A Simple Practical Guide to... Securing Your People People; The cause of and solution to all of life’s problems
There is that song by Baz Luhrmann, well it was actually a speech of his first that was later made it into a catchy jingle. It goes …
If I could offer you only one tip for the future, sunscreen would be it
A long-term benefits of sunscreen have been proved by scientists
Whereas the rest of my advice has no basis more reliable
Than my own meandering experience, I will dispense this advice now
Unfortunately in securing your business, there is no Sunscreen type solution. Unlike people, Businesses are more by the book and if the sunscreen-cyber-security analogue existed, one would be dowsed in it on first entering the building rather like that scene with naked people and flea powder in the Shawshank redemption.
Securing your People is rather more like plugging the holes in a sinking ship. You cant focus on one hole, you need to get to them all in order of size while also pumping like a madman. So in this article, we will focus on the low hanging fruit.
Use Appropriate Credentials
I’ve written about this before but most accounts are breached because passwords are weak. However, the solution is not to email the staff and tell them to stop using the name of the company with all the ‘O‘s replaced with zeros. A weak password is far more subtle. Let’s look at the best password in the world. It might “E$ftwsiicoyotftfswb%i” (Its the first letter from each word of Baz’s song above with some symbols thrown in). While this approach is decent, the average employee is likely to render it weak (useless) for the following reasons.
- They write it down
- The email it to themselves
- They also use it to sign in to other sites regardless of those sites security (or lack thereof)
- They use it on an unsecured computer leaving it in the copy and paste buffer
- They forget it and eventually reset it to “Password1”
The list goes on, however, what the points have in common is that brains are not made to handle multiple unique complex passwords. There are two simple solutions that will get you most of the way.
Get a password management service.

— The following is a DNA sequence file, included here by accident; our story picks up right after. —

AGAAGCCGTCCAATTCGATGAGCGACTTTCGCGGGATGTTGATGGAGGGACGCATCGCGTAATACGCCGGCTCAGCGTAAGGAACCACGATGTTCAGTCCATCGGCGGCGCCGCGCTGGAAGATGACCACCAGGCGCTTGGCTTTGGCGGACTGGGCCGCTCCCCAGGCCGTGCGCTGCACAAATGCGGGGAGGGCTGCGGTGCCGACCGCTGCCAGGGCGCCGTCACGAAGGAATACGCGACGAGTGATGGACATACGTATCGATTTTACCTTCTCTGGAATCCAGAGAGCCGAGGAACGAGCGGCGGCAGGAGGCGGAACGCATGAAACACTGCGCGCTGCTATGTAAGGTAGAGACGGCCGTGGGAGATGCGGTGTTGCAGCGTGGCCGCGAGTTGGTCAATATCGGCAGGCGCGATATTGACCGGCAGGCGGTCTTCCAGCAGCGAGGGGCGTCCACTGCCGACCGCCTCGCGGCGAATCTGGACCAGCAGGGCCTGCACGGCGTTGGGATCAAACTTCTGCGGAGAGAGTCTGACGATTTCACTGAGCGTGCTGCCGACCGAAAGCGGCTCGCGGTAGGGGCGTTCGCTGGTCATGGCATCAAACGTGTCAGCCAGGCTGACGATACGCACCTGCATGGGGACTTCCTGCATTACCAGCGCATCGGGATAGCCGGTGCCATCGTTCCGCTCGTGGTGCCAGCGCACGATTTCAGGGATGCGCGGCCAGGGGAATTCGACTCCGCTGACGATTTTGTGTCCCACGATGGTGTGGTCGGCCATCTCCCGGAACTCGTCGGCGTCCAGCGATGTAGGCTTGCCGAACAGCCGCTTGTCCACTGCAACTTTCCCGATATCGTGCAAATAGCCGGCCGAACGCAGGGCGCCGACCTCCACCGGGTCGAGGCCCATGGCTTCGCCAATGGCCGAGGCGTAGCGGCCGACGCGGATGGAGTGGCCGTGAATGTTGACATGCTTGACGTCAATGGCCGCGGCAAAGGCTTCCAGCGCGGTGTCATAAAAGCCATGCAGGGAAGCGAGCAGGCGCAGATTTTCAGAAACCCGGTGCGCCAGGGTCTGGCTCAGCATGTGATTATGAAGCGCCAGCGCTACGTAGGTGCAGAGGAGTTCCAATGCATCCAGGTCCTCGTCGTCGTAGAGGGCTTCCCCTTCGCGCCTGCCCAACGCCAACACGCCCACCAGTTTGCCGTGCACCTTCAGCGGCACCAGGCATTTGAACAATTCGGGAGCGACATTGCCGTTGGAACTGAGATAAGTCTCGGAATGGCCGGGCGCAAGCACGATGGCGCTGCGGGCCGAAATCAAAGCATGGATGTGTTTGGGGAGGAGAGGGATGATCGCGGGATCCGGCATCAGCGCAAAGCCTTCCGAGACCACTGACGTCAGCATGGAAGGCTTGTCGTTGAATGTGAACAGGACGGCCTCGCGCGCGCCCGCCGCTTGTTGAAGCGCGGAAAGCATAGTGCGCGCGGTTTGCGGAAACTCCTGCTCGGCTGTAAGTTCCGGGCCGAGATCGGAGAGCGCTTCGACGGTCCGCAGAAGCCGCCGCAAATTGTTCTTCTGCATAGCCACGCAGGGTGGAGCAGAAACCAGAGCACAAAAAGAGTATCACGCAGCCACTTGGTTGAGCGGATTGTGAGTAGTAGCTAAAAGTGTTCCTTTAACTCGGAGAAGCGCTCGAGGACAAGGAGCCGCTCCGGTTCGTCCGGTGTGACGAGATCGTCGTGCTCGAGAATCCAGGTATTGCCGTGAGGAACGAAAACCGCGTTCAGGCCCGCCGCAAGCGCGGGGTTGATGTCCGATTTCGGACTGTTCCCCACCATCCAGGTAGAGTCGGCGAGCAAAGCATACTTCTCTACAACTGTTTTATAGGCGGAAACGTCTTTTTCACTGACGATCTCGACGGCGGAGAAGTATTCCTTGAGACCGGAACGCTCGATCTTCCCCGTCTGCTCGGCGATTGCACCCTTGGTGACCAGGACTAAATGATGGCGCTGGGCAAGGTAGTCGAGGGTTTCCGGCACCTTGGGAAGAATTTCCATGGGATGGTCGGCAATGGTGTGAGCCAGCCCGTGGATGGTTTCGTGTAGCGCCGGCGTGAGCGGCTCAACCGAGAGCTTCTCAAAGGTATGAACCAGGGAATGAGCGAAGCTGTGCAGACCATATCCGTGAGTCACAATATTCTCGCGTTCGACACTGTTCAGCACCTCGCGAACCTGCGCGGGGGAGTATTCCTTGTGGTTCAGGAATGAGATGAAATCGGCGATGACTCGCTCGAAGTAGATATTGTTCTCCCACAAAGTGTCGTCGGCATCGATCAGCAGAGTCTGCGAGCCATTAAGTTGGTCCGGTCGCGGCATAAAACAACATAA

These things have changed my life. I use Lastpass, it is free and simple, there are a handy browser extension and mobile app. now I let Lastpass create highly complex passwords for everything and I don’t have to remember any of them. It fills them in for me. And the basic version is free. Nice
Use Multi-Factor Authentication (MFA)
If there was anything in this blog that was Baz’s “Sunscreen“, this would be it. MFA reduces the likelihood of breached by orders of magnitude. For those that don’t know, it uses your phone as a second security check. The hacker would need your password AND your phone.
Roling out MFA to your employees can be a bit of pain. Not everyone is going to follow the MFA enrollment procedure and new users will not have MFA enabled by default. If you are hesitant about MFA then at least use if for any and all Admin accounts on your tenant. These accounts are very sensitive as they hold the keys to all your doors. The article includes different approaches, both using the Portal and using PowerShell to manage MFA.
Unfortunately, this will have to be done each and every time for new accounts. Watch this space however, We at Octiga have a set of tools to easily manage MFA role-out and automated actions when new users are created without MFA.
Check out Octiga Prevent for easy ways to manage password policies, and roll out MFA
Don’t Click That
I think no matter how many times you tell employees not to click suspicious or unsolicited links, one day, they inevitably do. They may be forgetting or maybe, as much as we try to educate people, their in-built tendency to be suspicious of something is just not present. So what can we do?
Anti Phishing and Spoofing
If your tenant has either an Enterprise E5 licence or alternatively an Advanced Threat Protection (ATP) add-on then you can create Anti Phishing policies. There are also Anti Spam and anti Spoofing policies to name a few.
Malware files attached to emails
Office 365 has Malware Filter Policies which can be created to block, quarantine, alert, or redirect emails that contain suspicious attachments. You can block common attachment types that you may deem harmful and will be blocked. The default set is fairly good however you may want to add additional file types or better still remove some that are commonly used by your employees in the course of their job. For example, it is common for people in your IT department to want to send around files containing code that is commonly blocked. I would say however that such files should be shared in a more appropriate manner such as code source control (Gitlab offers free accounts) or similar.
Details on configuring malware policies can be found here. It can be done easily using the portal or through PowerShell.
Check out Octiga Prevent for easy ways to configure all of the above settings.
Don't use email to transfer files. Send Links Instead
The end goal of cybersecurity is often to secure sensitive information in your business. There are some simple steps we can take to reduce the risk that a well-intended action could lead to a leak.
Don’t send attachments
Wait, what? How can I send those spreadsheets to those accountants?
A no attachments policy can seem like a strange thing to suggest given the prevalence of file attachment in modern business. How can I send those spreadsheets to those accountants? The issue is that if your mailbox is compromised, all of the data is available.